The Office of Information Programs and Services, Bureau of Administration, Department of State, conducted the declassification review of all the documents published in this volume. The review was undertaken in accordance with the standards set forth in Executive Order 12958, as amended, on Classified National Security Information and applicable laws.
The principle guiding declassification review is to release all information, subject only to the current requirements of national security as embodied in law and regulation. Declassification decisions entailed concurrence of the appropriate geographic and functional bureaus in the Department of State, other concerned agencies of the U.S. Government, and the appropriate foreign governments. The declassification review of this volume, which began in 2005 and was completed in 2010 for the compilations published here, resulted in the decision to withhold 4 documents in full, to excise a paragraph or more in 18 documents, and to make minor excisions of less than a paragraph in 70 documents. The editors are confident, on the basis of the research conducted in preparing this volume and as a result of the declassification review process described, that this volume is an accurate record of the foreign policy of the Nixon and Ford administrations toward the American Republics for the 1969 to 1972 period.
The editors wish to acknowledge the assistance of officials at the Nixon Presidential Materials Project of the National Archives and Records Administration (Archives II), at College Park, Maryland. The editors also wish to acknowledge the Richard Nixon Estate for allowing access to the Nixon Presidential recordings and the Richard Nixon Library & Birthplace for facilitating that access.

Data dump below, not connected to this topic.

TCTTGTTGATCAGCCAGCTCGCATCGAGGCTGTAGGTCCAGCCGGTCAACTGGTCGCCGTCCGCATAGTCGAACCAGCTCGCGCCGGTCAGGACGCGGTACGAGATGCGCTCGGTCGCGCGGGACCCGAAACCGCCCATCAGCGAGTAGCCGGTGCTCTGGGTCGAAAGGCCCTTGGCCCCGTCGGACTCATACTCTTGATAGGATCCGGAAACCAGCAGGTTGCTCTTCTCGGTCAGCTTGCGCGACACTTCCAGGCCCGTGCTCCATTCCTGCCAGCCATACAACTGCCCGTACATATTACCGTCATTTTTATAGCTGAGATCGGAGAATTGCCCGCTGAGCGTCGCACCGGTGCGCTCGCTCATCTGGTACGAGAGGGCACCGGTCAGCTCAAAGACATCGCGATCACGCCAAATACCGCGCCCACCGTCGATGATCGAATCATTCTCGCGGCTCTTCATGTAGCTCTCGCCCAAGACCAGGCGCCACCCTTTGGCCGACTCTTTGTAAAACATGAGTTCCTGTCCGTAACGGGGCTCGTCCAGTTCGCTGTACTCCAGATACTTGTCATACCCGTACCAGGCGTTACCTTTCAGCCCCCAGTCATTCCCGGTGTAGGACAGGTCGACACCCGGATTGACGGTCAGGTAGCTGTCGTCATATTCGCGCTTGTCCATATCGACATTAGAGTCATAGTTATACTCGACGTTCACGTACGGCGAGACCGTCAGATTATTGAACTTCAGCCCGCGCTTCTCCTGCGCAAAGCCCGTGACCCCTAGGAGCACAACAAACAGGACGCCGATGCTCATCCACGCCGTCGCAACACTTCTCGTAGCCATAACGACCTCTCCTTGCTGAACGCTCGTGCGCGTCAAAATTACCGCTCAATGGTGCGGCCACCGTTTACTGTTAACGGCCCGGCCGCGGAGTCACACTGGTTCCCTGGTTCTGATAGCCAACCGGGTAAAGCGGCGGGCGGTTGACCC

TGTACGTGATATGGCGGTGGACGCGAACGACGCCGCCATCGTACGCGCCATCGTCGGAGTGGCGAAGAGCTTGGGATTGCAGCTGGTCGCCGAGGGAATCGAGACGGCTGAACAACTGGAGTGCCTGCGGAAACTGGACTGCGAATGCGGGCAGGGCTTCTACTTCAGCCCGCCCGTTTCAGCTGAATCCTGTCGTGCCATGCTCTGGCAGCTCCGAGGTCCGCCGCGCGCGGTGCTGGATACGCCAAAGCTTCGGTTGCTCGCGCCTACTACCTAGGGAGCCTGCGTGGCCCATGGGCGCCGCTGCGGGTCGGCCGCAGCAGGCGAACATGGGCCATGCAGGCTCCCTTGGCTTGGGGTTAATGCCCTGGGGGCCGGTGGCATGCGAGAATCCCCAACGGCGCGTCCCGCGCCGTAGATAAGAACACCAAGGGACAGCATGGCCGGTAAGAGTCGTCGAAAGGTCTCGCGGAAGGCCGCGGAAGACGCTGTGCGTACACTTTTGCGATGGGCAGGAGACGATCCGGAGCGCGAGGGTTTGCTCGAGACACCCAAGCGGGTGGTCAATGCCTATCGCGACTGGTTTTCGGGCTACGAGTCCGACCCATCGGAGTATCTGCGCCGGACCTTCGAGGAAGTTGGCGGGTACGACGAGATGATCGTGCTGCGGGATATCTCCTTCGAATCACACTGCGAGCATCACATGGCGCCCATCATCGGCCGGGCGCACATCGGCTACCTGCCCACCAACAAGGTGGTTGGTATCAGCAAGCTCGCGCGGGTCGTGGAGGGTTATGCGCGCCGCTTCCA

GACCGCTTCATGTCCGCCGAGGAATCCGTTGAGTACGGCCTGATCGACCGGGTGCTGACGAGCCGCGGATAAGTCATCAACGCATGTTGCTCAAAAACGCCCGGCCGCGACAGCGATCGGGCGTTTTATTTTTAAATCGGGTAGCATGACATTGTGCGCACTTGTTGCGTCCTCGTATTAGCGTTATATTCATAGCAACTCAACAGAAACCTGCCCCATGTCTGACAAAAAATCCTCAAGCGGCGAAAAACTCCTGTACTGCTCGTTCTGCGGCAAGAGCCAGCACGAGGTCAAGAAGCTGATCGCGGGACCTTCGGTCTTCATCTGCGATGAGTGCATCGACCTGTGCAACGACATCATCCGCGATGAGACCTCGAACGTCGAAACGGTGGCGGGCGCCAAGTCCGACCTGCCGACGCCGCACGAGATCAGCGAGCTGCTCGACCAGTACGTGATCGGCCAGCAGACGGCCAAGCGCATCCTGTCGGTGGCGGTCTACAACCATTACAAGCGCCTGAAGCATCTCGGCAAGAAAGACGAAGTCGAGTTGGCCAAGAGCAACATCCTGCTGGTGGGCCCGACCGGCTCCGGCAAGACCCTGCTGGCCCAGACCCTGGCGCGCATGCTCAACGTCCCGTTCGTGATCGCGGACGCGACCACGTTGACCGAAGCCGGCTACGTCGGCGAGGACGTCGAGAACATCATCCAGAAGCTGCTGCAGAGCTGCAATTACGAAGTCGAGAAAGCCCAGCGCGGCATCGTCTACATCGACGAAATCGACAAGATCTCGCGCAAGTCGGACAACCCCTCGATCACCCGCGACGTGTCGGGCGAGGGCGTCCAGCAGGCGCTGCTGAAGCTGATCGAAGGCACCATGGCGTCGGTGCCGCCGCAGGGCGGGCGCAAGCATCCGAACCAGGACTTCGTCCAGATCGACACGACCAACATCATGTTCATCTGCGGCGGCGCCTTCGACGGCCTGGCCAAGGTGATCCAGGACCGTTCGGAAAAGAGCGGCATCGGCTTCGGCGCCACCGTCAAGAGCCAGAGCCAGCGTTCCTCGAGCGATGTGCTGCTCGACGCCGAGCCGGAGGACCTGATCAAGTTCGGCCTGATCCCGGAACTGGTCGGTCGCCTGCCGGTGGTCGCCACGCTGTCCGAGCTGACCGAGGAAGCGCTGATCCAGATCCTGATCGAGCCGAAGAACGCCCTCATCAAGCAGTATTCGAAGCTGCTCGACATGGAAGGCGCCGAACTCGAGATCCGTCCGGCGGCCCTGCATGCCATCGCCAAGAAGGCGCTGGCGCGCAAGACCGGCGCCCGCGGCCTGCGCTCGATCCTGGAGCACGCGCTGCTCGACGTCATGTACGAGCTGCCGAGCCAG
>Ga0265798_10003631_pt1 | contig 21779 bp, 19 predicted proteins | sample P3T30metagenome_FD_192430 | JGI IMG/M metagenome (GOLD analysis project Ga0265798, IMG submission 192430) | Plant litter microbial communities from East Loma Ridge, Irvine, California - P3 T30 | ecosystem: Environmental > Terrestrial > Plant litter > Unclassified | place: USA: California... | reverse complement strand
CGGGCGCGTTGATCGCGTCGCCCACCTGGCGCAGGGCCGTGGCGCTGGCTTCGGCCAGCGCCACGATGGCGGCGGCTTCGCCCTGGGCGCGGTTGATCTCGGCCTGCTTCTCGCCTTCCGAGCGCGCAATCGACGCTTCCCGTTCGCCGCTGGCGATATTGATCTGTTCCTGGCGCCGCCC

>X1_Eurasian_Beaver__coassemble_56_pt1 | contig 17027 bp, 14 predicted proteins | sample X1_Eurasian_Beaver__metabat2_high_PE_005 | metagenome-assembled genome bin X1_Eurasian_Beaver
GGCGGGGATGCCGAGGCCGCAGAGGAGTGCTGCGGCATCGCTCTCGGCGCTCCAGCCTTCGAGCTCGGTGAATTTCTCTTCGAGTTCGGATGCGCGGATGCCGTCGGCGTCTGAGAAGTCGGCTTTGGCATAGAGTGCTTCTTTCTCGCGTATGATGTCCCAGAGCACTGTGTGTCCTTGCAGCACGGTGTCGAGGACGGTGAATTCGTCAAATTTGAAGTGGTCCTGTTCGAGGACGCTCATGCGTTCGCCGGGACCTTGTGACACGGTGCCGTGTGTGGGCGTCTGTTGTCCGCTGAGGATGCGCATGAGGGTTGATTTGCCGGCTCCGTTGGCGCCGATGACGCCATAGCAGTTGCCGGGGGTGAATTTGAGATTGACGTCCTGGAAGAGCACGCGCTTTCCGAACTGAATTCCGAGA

Douglas Kraft and James F. Siekmeier did the research, made the selection, and prepared the annotation under the supervision and direction of the former Chief of the Asia and Americas Division, Erin Mahan, and the former General Editor, Edward C. Keefer. Douglas Kraft prepared the chapters on Costa Rica, Cuba, Dominican Republic, Guatemala, Haiti, Jamaica, Mexico, Nicaragua, and the “Soccer War;” James Siekmeier prepared the chapters on Argentina, Brazil, Bolivia, Colombia, Ecuador, Guyana, Panama, Paraguay, Peru, Uruguay, and Venezuela; the Regional chapter was prepared jointly. Halbert Jones prepared the Preface and List of Sources. Craig Daigle and Richard Moss prepared the transcripts of the Nixon Presidential tape recordings. Chris Tudda coordinated the declassification review under the supervision of the Chief of the Declassification and Publishing Division, Susan C. Weetman. Carl Ashley, Mandy A. Chalou, and Keri Lewis compiled the document list and edited the lists of abbreviations, persons, and sources. Chris Tudda scanned the documents and Mandy A. Chalou prepared the electronic files for on-line publication.
Bureau of Public Affairs